For months I had been nervous about the night section. I had been working on my night running, but I had no idea how my brain would handle being out that long by headlamp. The short answer is – I was totally fine. Not just fine, but normal. In fact my brain felt totally normal for the entire race. What didn’t feel normal was my ankle. At about mile 80 my right ankle started getting a little sore. I had Josh massage the calf and shin, and work on range of motion of the foot. We continued at a slow pace, doing some running, and then I would walk a bit, and then run again. The ankle kept getting worse. We stopped at the Long Lake aid station to eat and refill food and water. When we started to go, I could hardly walk on the ankle, and still had 12 miles to go. This was definitely sub-optimal. I limped out of the aid station, holding on to Josh’s arm for support, and the ankle started to loosen up a tiny bit. We mostly walked the rest of the way up Mount Werner. The uphill sections became incredibly painful for my ankle, and I thought the pain was going to make me pass out or puke. I had to stop quite frequently and put my head down to try to keep either from happening. My training partner Ellen was running the 50 miler, and caught up with us at this point. After convincing her there was nothing she could do to help, she continued off for a strong finish. Way to go Ellen! At the Mt. Werner aid station, we had my ankle wrapped up for extra support and started limping down towards the finish. It became very clear that if I continued hobbling along I was not going to make the 36 hour cutoff, we needed to run the last 6 miles. With thoughts of everything we have been through this last year, all the people waiting at the finish, cheering from a far, and the ~100 miles I had already finished, I wasn’t about to miss the cutoff. So we ran.
Hannah, Kristi, and my brother Andy hiked up to the top of the gondola and were waiting for us. That gave me the boost I needed to keep going. At the bottom of the road, with 1.5 miles to go, Greg, Lauren, Marco, and Brian were waiting for us and joined the entourage. By that point I knew we had enough time to make the cutoff, and I was able to walk/hobble/limp the final singletrack section. Once we got back out to the service road and I could see the finish, I started crying. This has been the most difficult year of my life. To reach that finish with my husband, and a huge group of friends behind me, was incredibly emotional. I couldn’t believe we had actually done it.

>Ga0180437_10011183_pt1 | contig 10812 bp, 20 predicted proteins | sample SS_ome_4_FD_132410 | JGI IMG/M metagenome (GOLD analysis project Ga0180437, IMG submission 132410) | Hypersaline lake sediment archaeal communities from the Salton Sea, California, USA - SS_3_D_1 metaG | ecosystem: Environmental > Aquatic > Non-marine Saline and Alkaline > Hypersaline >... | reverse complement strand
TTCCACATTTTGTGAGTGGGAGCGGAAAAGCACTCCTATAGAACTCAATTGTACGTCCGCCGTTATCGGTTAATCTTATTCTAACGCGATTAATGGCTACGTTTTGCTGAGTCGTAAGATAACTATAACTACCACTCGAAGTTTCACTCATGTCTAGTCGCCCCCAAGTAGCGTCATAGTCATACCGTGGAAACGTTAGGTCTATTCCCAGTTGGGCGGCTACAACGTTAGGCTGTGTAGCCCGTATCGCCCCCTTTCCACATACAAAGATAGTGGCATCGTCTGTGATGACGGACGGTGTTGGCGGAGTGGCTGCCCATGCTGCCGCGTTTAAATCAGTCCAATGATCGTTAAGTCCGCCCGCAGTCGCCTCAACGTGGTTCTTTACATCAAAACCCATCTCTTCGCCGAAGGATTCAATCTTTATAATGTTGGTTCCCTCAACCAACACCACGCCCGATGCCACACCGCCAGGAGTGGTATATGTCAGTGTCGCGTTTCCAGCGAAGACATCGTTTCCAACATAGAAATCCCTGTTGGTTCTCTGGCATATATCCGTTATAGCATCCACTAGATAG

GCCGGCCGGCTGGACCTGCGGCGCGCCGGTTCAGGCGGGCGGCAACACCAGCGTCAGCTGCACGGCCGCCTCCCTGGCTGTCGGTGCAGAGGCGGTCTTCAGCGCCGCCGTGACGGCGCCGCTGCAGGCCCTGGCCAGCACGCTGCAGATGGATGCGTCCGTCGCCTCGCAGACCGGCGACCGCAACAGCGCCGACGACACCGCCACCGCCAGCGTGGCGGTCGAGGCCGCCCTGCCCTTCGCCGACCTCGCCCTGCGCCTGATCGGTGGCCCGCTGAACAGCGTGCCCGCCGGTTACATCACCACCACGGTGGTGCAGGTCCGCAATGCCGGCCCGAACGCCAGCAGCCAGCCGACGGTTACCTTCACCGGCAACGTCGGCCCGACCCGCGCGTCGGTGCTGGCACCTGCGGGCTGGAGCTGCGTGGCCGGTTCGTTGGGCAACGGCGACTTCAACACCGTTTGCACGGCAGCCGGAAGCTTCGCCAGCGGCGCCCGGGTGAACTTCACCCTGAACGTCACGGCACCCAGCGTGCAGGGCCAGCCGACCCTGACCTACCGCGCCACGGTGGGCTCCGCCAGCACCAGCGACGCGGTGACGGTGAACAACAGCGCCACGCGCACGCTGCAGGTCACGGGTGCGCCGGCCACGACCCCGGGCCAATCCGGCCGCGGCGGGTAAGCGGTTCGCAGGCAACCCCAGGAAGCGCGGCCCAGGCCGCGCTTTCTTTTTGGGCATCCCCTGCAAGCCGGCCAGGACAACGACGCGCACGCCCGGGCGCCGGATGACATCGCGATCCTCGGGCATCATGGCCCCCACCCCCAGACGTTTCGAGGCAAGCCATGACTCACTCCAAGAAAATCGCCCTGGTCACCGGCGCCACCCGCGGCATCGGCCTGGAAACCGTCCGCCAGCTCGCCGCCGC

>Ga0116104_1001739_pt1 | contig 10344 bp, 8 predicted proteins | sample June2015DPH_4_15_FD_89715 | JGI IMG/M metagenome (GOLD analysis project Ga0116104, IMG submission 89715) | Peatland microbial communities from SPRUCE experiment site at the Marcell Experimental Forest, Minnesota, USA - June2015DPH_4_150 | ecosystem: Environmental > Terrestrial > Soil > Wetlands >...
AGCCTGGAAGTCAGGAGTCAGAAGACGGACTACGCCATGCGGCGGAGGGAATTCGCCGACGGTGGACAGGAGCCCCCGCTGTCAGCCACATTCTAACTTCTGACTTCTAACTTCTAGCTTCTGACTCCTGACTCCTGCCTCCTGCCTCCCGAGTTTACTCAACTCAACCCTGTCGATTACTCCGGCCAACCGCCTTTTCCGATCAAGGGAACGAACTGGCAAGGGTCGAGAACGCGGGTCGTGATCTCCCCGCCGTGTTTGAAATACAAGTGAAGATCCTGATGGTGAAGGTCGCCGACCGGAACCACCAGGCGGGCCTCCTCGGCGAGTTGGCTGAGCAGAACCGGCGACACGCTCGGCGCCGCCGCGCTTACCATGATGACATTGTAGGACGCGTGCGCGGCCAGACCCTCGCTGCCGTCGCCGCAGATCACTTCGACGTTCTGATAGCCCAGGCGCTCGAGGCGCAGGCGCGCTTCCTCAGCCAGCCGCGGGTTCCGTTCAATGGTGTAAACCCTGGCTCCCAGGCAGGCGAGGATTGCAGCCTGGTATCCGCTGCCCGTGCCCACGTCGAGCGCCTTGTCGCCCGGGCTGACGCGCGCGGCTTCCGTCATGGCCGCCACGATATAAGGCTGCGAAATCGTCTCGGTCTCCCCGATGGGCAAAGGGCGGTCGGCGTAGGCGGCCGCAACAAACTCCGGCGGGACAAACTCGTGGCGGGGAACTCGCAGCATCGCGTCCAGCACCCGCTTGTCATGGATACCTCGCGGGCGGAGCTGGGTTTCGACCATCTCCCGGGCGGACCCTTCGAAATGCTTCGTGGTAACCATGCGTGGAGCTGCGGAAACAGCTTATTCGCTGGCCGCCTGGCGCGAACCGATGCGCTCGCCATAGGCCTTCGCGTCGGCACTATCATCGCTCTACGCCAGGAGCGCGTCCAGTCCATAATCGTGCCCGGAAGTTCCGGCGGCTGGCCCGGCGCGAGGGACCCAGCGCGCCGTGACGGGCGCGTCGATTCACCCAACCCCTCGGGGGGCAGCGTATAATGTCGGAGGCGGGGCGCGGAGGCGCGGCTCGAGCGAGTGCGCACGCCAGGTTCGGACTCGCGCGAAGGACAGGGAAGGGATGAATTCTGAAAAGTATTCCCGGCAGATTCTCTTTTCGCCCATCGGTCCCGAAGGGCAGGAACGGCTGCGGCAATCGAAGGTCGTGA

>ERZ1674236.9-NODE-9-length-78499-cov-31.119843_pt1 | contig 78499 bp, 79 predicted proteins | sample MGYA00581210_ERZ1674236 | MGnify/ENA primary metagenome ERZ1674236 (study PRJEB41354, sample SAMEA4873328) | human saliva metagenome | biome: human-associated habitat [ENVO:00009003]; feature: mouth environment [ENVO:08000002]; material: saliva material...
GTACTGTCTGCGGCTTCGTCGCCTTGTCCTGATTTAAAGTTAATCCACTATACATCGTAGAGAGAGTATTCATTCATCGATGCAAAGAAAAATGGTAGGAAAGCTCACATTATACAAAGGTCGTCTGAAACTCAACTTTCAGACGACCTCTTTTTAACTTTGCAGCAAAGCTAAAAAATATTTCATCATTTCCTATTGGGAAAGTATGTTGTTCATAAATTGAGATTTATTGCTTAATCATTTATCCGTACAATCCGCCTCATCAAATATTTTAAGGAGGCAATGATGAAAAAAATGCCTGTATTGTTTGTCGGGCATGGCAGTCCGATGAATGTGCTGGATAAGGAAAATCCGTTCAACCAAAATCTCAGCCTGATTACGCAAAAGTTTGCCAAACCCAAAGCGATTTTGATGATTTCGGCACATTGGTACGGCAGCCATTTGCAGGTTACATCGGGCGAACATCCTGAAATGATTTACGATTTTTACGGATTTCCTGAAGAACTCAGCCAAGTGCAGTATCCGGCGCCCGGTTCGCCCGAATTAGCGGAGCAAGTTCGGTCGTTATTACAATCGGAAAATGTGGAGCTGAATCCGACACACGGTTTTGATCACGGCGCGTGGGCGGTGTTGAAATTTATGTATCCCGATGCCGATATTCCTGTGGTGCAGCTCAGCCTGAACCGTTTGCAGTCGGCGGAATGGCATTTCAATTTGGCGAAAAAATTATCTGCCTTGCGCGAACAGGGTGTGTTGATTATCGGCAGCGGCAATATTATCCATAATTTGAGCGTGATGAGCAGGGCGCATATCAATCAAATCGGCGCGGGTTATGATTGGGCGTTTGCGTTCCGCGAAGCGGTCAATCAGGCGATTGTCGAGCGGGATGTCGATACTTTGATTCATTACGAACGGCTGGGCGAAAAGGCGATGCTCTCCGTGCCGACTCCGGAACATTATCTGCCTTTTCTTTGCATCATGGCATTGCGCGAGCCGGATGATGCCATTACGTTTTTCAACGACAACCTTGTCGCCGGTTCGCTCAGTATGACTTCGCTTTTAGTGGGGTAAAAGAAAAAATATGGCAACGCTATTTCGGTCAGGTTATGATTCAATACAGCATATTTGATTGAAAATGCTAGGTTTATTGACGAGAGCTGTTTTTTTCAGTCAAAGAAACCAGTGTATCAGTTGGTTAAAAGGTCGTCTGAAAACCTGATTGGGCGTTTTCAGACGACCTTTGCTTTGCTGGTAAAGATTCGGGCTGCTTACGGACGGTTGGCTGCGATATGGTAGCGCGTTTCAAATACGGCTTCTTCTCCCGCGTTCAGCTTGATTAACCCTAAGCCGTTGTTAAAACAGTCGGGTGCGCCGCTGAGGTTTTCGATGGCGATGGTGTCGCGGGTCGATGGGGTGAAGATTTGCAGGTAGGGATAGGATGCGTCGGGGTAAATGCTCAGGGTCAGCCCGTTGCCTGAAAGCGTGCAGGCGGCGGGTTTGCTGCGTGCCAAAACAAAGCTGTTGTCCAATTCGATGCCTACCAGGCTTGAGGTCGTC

The craziest part is that after moving for 36 hours my brain felt fine. Not just fine, but NORMAL. I had no TBI symptoms at all, AND I felt completely normal after the race and for the next 48 hours. I was able to spend hours on the computer on Sunday answering emails and messages, and it didn’t bother me at all, when usually after 30 minutes of screen time my brain is fried. Since then my symptoms have started coming back, so 100 miles didn’t completely fix my brain, but it clearly helped, even if only temporarily.
At the start of this post I said “we did it”, and I said that because this was a team achievement. There are so many people who have been there to help us get through this last year of recovery and to train for this race. We raised over $5,000 for the Brain Injury Alliance of Colorado, and the support from all of you pushed me to the finish. Thank you, everyone, for believing in me and getting me from TBI to 100. You can check out more pictures in the gallery at the bottom of the page.
As a follow-up, I received good news today about my ankle. Within a few days of the race the pain was only mild, but I still couldn’t really move the foot, which was concerning. The MRI shows that I strained a tendon across the front of the ankle (extensor digitorum longus for those that are interested), but there are no major tears. I’m relieved that the inability to move the foot seems to be just from inflammation and not from a tendon rupture. So with continued rest and physical therapy I should be back out on the trails soon! This blog doesn’t end here. Stay tuned for more, and enjoy rest of the photos below.
Click on the images below to see them in full glory or pain.